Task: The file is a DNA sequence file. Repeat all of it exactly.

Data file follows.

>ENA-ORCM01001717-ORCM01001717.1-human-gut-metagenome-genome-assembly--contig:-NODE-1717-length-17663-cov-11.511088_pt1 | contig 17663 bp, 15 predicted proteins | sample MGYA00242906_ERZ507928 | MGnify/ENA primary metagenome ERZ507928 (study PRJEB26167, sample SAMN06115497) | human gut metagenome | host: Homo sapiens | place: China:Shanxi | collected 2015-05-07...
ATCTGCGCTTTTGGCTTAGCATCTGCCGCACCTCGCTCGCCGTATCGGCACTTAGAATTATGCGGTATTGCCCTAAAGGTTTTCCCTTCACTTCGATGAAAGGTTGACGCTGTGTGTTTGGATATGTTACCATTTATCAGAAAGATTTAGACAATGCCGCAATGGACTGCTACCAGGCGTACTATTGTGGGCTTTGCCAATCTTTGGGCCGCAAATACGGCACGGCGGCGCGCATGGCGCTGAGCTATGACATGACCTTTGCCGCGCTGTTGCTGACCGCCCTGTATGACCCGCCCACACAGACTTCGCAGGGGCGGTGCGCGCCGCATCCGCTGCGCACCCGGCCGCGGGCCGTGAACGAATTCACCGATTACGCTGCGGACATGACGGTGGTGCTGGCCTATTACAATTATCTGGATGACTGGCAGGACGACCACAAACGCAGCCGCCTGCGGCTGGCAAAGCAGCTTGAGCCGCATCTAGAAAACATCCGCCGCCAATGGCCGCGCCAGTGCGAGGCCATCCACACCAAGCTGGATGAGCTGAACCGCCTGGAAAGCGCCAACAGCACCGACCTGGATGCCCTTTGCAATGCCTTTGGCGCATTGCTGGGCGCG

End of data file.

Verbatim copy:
>ENA-ORCM01001717-ORCM01001717.1-human-gut-metagenome-genome-assembly--contig:-NODE-1717-length-17663-cov-11.511088_pt1 | contig 17663 bp, 15 predicted proteins | sample MGYA00242906_ERZ507928 | MGnify/ENA primary metagenome ERZ507928 (study PRJEB26167, sample SAMN06115497) | human gut metagenome | host: Homo sapiens | place: China:Shanxi | collected 2015-05-07...
ATCTGCGCTTTTGGCTTAGCATCTGCCGCACCTCGCTCGCCGTATCGGCACTTAGAATTATGCGGTATTGCCCTAAAGGTTTTCCCTTCACTTCGATGAAAGGTTGACGCTGTGTGTTTGGATATGTTACCATTTATCAGAAAGATTTAGACAATGCCGCAATGGACTGCTACCAGGCGTACTATTGTGGGCTTTGCCAATCTTTGGGCCGCAAATACGGCACGGCGGCGCGCATGGCGCTGAGCTATGACATGACCTTTGCCGCGCTGTTGCTGACCGCCCTGTATGACCCGCCCACACAGACTTCGCAGGGGCGGTGCGCGCCGCATCCGCTGCGCACCCGGCCGCGGGCCGTGAACGAATTCACCGATTACGCTGCGGACATGACGGTGGTGCTGGCCTATTACAATTATCTGGATGACTGGCAGGACGACCACAAACGCAGCCGCCTGCGGCTGGCAAAGCAGCTTGAGCCGCATCTAGAAAACATCCGCCGCCAATGGCCGCGCCAGTGCGAGGCCATCCACACCAAGCTGGATGAGCTGAACCGCCTGGAAAGCGCCAACAGCACCGACCTGGATGCCCTTTGCAATGCCTTTGGCGCATTGCTGGGCGCG